In addition to about 15 individuals in the Sambirano area in Madagascar, just a few trees of Borassus sambiranensis are known from Mayotte.
Prospects
Borassus madagascariensis is an attractive palm, but with no special qualities compared to the more common Borassus aethiopum. The uses are only of local importance. Borassus sambiranensis often has a characteristic bulge in the middle of the trunk, also observed in East African Borassus aethiopum, which renders it more interesting as an ornamental. The collection of seeds from the wild for the purpose of international trade must be discouraged.
Major references
• Burkill, H.M., 1997. The useful plants of West Tropical Africa. 2nd Edition. Volume 4, Families M–R. Royal Botanic Gardens, Kew, United Kingdom. 969 pp.
• Dransfield, J. & Beentje, H.J., 1995. The palms of Madagascar. Royal Botanic Gardens, Kew and The International Palm Society, United Kingdom. 475 pp.
• Jumelle, H., 1945. Palmiers (Palmae). Flore de Madagascar et des Comores (plantes vasculaires), famille 30. Imprimerie Officielle, Tananarive, Madagascar. 180 pp.
• Leung, W.-T.W., Busson, F. & Jardin, C., 1968. Food composition table for use in Africa. FAO, Rome, Italy. 306 pp.
• Rabarisoa, I., Bianchini, J.P. & Gaydou, E.M., 1988. Étude comparative des lipides de Palmiers spontanés de Madagascar. Bulletin de l’Académie Malgache 66(1–2): 143–155.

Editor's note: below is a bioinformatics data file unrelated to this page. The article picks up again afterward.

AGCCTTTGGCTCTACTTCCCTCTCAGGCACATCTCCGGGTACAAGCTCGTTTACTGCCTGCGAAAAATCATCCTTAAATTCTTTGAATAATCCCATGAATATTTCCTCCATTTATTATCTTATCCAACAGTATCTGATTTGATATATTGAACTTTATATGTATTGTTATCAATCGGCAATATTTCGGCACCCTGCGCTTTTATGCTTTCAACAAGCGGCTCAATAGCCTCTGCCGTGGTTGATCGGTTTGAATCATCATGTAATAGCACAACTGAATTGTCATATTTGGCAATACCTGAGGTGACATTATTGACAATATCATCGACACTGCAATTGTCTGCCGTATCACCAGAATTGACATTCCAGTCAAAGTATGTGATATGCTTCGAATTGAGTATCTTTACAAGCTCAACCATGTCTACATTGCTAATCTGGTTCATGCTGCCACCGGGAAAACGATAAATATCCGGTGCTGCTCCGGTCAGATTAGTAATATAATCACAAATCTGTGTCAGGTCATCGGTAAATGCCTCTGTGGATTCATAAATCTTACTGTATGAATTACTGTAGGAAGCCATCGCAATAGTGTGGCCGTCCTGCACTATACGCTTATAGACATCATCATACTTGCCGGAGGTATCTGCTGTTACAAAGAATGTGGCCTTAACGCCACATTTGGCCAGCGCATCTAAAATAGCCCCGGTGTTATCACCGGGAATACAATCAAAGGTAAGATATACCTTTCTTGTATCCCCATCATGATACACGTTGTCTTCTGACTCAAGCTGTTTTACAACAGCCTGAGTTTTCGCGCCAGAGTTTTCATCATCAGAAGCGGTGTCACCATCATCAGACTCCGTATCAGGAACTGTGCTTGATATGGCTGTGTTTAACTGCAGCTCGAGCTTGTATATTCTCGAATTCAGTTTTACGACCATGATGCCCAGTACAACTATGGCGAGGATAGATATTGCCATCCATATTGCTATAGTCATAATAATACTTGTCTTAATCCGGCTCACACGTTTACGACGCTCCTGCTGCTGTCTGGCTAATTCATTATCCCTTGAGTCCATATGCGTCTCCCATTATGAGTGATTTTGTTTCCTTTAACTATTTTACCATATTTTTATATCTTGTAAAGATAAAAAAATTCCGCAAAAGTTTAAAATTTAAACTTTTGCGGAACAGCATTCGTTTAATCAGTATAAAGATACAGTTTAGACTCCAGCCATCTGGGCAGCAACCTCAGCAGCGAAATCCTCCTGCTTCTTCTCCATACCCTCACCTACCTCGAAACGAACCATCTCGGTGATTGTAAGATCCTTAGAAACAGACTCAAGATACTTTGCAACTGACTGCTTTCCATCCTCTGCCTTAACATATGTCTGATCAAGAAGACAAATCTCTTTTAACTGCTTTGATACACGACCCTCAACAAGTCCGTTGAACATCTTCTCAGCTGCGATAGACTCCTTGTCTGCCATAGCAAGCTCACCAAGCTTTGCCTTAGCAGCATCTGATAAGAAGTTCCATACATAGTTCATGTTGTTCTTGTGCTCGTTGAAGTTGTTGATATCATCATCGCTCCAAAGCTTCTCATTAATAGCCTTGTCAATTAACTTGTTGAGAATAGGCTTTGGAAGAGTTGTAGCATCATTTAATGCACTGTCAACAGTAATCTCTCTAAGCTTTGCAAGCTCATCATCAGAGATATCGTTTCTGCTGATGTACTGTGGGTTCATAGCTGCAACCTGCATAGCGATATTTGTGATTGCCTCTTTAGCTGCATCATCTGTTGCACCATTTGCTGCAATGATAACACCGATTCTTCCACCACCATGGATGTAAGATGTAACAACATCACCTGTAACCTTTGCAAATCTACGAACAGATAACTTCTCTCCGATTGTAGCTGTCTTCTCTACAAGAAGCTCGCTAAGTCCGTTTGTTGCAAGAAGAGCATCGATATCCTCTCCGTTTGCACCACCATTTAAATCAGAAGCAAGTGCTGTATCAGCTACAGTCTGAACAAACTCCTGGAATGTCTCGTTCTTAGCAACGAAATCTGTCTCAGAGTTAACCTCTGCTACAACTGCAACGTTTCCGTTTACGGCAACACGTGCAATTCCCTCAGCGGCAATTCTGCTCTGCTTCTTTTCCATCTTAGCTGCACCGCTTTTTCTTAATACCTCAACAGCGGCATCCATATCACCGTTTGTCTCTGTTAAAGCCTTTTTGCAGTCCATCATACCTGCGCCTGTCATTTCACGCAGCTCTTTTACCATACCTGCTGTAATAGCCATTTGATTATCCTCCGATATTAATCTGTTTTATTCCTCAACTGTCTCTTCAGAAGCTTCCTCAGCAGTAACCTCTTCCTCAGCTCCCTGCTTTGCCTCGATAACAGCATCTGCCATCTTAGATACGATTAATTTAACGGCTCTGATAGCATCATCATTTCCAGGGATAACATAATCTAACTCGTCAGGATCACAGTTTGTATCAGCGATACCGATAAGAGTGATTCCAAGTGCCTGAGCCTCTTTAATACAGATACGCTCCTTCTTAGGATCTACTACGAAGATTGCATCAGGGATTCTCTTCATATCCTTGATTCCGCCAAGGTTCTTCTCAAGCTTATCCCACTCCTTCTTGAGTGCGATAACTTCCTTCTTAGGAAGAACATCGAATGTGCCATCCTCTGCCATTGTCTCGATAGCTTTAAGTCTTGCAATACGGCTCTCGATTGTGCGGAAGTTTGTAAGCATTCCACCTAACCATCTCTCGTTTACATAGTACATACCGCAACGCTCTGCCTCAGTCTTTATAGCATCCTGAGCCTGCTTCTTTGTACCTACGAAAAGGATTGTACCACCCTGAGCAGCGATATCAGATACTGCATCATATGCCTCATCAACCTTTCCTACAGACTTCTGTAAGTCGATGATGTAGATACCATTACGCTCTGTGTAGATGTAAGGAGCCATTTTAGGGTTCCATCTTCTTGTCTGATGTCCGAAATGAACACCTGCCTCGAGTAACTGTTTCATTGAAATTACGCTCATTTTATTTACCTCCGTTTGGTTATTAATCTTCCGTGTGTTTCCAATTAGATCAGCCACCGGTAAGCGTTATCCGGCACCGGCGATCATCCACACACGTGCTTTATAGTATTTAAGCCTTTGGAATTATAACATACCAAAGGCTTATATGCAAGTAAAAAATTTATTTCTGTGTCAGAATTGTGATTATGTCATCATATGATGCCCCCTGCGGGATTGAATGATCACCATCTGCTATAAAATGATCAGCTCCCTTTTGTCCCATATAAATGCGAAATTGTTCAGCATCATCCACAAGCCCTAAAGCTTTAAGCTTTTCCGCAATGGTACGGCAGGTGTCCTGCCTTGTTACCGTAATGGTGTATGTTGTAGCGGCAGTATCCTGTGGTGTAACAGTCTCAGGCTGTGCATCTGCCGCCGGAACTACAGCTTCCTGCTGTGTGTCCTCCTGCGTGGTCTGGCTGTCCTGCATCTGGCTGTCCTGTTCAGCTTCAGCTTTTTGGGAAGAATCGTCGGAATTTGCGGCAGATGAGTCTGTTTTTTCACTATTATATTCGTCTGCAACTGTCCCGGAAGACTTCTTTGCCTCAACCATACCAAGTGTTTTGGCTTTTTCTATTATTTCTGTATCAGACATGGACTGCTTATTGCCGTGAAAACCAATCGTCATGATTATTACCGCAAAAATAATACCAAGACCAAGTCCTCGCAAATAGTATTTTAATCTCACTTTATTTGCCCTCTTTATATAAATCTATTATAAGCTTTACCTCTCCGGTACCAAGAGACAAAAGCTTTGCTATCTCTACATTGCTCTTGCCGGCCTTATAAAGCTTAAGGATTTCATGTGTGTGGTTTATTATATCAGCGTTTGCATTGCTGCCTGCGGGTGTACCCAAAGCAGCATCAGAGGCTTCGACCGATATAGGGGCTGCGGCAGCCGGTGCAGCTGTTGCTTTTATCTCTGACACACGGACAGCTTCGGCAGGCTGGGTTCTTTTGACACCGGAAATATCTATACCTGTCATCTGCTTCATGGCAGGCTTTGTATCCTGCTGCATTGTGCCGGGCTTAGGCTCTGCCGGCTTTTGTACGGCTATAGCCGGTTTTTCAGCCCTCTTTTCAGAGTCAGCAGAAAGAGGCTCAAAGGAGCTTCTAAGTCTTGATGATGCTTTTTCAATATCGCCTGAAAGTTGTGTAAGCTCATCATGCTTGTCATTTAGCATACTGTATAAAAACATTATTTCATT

Other references
• Davies, R.I. & Pritchard, H.W., 1998. Seed conservation of dryland palms of Africa and Madagascar: needs and prospects. Forest Genetic Resources 26: 36–43.
• Haynes, J. & McLaughlin, J., 2000. Edible palms and their uses. Fact Sheet MDCE-00-50, UF/Miami-Dade County Extension office, Homestead, United States. 13 pp.
• IUCN, 2002. 2002 IUCN red list of threatened species. [Internet] http://www.redlist.org. Accessed May 2003.
• Johnson, D.V. (Editor), 1996. Palms: their conservation and sustained utilization, status survey and conservation action plan. IUCN /SSC Palm Specialist Group, Gland, Switzerland. 116 pp.
• Walter, K.S. & Gillett, H.J. (Editors), 1998. 1997 IUCN red list of threatened plants. IUCN, Gland, Switzerland. 862 pp.
Author(s)
W.J. van der Burg
PROTA Network Office Europe, Wageningen University, P.O. Box 341, 6700 AH Wageningen, Netherlands


Editors
G.J.H. Grubben
Prins Hendriklaan 24, 1401 AT Bussum, Netherlands
O.A. Denton
National Horticultural Research Institute, P.M.B. 5432, Idi-Ishin, Ibadan, Nigeria
Associate Editors
C.-M. Messiaen
Bat. B 3, Résidence La Guirlande, 75, rue de Fontcarrade, 34070 Montpellier, France
R.R. Schippers
De Boeier 7, 3742 GD Baarn, Netherlands
General editors
R.H.M.J. Lemmens
PROTA Network Office Europe, Wageningen University, P.O. Box 341, 6700 AH Wageningen, Netherlands
L.P.A. Oyen
PROTA Network Office Europe, Wageningen University, P.O. Box 341, 6700 AH Wageningen, Netherlands

Correct citation of this article:
van der Burg, W.J., 2004. Borassus madagascariensis Bojer ex Jum. & H.Perrier In: Grubben, G.J.H. & Denton, O.A. (Editors). PROTA 2: Vegetables/Légumes. [CD-Rom]. PROTA, Wageningen, Netherlands.